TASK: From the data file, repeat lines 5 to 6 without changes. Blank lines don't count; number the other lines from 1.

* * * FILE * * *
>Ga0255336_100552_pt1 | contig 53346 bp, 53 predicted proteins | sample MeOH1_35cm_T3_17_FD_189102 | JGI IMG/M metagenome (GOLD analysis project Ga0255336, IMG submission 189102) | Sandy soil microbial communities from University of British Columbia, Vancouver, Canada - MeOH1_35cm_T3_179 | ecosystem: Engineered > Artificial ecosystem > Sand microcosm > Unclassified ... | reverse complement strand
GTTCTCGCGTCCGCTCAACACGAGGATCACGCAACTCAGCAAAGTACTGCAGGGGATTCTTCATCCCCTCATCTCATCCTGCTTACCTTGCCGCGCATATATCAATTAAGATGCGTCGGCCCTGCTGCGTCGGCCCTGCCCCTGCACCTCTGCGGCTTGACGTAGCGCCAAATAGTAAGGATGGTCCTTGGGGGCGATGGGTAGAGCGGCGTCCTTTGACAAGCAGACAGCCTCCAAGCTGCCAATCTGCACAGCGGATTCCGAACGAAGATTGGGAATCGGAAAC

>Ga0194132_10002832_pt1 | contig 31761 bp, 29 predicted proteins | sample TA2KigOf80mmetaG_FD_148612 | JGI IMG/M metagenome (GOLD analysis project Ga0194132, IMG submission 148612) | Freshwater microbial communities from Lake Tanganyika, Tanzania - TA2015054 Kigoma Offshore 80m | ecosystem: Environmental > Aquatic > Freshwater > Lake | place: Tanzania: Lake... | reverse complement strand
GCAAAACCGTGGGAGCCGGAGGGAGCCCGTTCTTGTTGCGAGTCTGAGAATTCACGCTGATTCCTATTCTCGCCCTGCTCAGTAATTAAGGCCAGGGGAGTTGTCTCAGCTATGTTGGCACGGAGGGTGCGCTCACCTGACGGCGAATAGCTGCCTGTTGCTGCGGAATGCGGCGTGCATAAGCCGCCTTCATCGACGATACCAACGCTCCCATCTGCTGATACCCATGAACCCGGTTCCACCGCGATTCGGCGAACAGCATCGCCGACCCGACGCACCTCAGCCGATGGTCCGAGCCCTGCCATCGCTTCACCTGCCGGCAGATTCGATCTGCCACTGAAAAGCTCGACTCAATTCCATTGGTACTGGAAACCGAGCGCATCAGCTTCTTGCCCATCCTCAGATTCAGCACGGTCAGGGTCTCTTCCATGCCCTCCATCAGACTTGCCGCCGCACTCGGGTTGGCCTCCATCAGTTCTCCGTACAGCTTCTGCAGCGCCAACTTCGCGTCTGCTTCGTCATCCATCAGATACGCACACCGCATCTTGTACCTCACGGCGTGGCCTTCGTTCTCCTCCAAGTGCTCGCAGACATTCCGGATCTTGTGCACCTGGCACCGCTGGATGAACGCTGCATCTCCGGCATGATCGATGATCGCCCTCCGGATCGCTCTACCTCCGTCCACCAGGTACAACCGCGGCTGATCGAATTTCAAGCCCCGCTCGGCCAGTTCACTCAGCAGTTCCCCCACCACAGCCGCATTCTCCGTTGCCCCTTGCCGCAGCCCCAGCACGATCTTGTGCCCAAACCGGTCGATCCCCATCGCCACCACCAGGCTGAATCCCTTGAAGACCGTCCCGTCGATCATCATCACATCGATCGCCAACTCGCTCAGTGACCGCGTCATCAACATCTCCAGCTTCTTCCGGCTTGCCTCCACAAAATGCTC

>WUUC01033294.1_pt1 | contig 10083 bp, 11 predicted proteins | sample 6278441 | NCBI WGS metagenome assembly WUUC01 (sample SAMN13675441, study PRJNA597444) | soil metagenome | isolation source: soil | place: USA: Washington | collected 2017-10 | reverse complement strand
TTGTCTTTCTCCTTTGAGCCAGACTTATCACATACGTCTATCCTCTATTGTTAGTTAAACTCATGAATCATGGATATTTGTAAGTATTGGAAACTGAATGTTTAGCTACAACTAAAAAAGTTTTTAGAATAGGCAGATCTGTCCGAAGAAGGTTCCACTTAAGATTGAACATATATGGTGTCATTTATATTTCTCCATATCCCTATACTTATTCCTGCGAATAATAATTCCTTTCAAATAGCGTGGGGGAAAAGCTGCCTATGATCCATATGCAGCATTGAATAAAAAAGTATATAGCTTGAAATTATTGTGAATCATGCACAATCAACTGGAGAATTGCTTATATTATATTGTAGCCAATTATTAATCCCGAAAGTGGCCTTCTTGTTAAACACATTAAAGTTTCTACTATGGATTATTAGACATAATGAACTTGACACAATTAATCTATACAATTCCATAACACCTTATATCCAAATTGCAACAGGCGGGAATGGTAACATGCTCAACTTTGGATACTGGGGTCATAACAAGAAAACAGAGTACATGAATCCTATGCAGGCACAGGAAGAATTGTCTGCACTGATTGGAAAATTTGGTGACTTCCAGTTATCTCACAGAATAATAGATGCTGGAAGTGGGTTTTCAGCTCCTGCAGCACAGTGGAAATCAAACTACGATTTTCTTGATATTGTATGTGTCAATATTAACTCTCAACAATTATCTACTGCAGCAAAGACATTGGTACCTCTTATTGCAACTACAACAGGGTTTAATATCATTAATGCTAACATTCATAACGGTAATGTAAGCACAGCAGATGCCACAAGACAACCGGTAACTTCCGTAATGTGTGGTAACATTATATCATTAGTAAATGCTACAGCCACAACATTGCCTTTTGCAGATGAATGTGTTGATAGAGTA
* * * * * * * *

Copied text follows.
>WUUC01033294.1_pt1 | contig 10083 bp, 11 predicted proteins | sample 6278441 | NCBI WGS metagenome assembly WUUC01 (sample SAMN13675441, study PRJNA597444) | soil metagenome | isolation source: soil | place: USA: Washington | collected 2017-10 | reverse complement strand
TTGTCTTTCTCCTTTGAGCCAGACTTATCACATACGTCTATCCTCTATTGTTAGTTAAACTCATGAATCATGGATATTTGTAAGTATTGGAAACTGAATGTTTAGCTACAACTAAAAAAGTTTTTAGAATAGGCAGATCTGTCCGAAGAAGGTTCCACTTAAGATTGAACATATATGGTGTCATTTATATTTCTCCATATCCCTATACTTATTCCTGCGAATAATAATTCCTTTCAAATAGCGTGGGGGAAAAGCTGCCTATGATCCATATGCAGCATTGAATAAAAAAGTATATAGCTTGAAATTATTGTGAATCATGCACAATCAACTGGAGAATTGCTTATATTATATTGTAGCCAATTATTAATCCCGAAAGTGGCCTTCTTGTTAAACACATTAAAGTTTCTACTATGGATTATTAGACATAATGAACTTGACACAATTAATCTATACAATTCCATAACACCTTATATCCAAATTGCAACAGGCGGGAATGGTAACATGCTCAACTTTGGATACTGGGGTCATAACAAGAAAACAGAGTACATGAATCCTATGCAGGCACAGGAAGAATTGTCTGCACTGATTGGAAAATTTGGTGACTTCCAGTTATCTCACAGAATAATAGATGCTGGAAGTGGGTTTTCAGCTCCTGCAGCACAGTGGAAATCAAACTACGATTTTCTTGATATTGTATGTGTCAATATTAACTCTCAACAATTATCTACTGCAGCAAAGACATTGGTACCTCTTATTGCAACTACAACAGGGTTTAATATCATTAATGCTAACATTCATAACGGTAATGTAAGCACAGCAGATGCCACAAGACAACCGGTAACTTCCGTAATGTGTGGTAACATTATATCATTAGTAAATGCTACAGCCACAACATTGCCTTTTGCAGATGAATGTGTTGATAGAGTA